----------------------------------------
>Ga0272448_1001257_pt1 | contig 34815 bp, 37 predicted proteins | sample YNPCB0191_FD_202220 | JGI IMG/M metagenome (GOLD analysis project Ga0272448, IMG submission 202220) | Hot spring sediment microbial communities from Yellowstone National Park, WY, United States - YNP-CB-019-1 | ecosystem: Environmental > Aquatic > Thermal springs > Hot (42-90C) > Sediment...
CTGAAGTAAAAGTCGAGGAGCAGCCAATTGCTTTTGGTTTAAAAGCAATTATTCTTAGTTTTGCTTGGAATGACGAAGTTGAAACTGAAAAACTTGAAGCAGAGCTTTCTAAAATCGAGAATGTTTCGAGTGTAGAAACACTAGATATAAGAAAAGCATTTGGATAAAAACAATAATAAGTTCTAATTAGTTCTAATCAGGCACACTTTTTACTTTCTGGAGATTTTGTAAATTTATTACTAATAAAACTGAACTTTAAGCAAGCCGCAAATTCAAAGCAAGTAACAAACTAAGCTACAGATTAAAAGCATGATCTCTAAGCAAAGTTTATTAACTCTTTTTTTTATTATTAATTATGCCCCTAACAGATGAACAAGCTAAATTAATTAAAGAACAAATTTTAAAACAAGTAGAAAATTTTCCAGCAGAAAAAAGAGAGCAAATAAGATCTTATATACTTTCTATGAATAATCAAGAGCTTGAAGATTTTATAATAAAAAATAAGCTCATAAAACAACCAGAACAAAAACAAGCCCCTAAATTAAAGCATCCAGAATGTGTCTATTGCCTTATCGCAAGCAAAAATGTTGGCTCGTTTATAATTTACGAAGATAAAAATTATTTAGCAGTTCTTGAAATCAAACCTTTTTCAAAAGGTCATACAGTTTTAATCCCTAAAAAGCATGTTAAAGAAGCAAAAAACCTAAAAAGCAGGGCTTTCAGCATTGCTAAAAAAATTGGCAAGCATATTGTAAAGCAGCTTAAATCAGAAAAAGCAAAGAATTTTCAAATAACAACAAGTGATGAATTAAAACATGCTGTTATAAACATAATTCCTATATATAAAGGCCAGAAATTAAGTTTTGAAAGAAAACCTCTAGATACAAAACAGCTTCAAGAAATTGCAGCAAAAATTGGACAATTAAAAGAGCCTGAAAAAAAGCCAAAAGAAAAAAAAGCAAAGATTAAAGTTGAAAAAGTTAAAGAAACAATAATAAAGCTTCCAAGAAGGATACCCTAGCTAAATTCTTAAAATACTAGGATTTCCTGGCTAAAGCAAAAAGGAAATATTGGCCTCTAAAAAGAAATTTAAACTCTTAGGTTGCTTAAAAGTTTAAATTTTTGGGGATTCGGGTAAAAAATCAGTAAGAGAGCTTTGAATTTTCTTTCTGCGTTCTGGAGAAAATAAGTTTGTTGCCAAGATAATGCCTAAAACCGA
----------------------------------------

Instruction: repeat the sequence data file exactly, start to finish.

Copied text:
>Ga0272448_1001257_pt1 | contig 34815 bp, 37 predicted proteins | sample YNPCB0191_FD_202220 | JGI IMG/M metagenome (GOLD analysis project Ga0272448, IMG submission 202220) | Hot spring sediment microbial communities from Yellowstone National Park, WY, United States - YNP-CB-019-1 | ecosystem: Environmental > Aquatic > Thermal springs > Hot (42-90C) > Sediment...
CTGAAGTAAAAGTCGAGGAGCAGCCAATTGCTTTTGGTTTAAAAGCAATTATTCTTAGTTTTGCTTGGAATGACGAAGTTGAAACTGAAAAACTTGAAGCAGAGCTTTCTAAAATCGAGAATGTTTCGAGTGTAGAAACACTAGATATAAGAAAAGCATTTGGATAAAAACAATAATAAGTTCTAATTAGTTCTAATCAGGCACACTTTTTACTTTCTGGAGATTTTGTAAATTTATTACTAATAAAACTGAACTTTAAGCAAGCCGCAAATTCAAAGCAAGTAACAAACTAAGCTACAGATTAAAAGCATGATCTCTAAGCAAAGTTTATTAACTCTTTTTTTTATTATTAATTATGCCCCTAACAGATGAACAAGCTAAATTAATTAAAGAACAAATTTTAAAACAAGTAGAAAATTTTCCAGCAGAAAAAAGAGAGCAAATAAGATCTTATATACTTTCTATGAATAATCAAGAGCTTGAAGATTTTATAATAAAAAATAAGCTCATAAAACAACCAGAACAAAAACAAGCCCCTAAATTAAAGCATCCAGAATGTGTCTATTGCCTTATCGCAAGCAAAAATGTTGGCTCGTTTATAATTTACGAAGATAAAAATTATTTAGCAGTTCTTGAAATCAAACCTTTTTCAAAAGGTCATACAGTTTTAATCCCTAAAAAGCATGTTAAAGAAGCAAAAAACCTAAAAAGCAGGGCTTTCAGCATTGCTAAAAAAATTGGCAAGCATATTGTAAAGCAGCTTAAATCAGAAAAAGCAAAGAATTTTCAAATAACAACAAGTGATGAATTAAAACATGCTGTTATAAACATAATTCCTATATATAAAGGCCAGAAATTAAGTTTTGAAAGAAAACCTCTAGATACAAAACAGCTTCAAGAAATTGCAGCAAAAATTGGACAATTAAAAGAGCCTGAAAAAAAGCCAAAAGAAAAAAAAGCAAAGATTAAAGTTGAAAAAGTTAAAGAAACAATAATAAAGCTTCCAAGAAGGATACCCTAGCTAAATTCTTAAAATACTAGGATTTCCTGGCTAAAGCAAAAAGGAAATATTGGCCTCTAAAAAGAAATTTAAACTCTTAGGTTGCTTAAAAGTTTAAATTTTTGGGGATTCGGGTAAAAAATCAGTAAGAGAGCTTTGAATTTTCTTTCTGCGTTCTGGAGAAAATAAGTTTGTTGCCAAGATAATGCCTAAAACCGA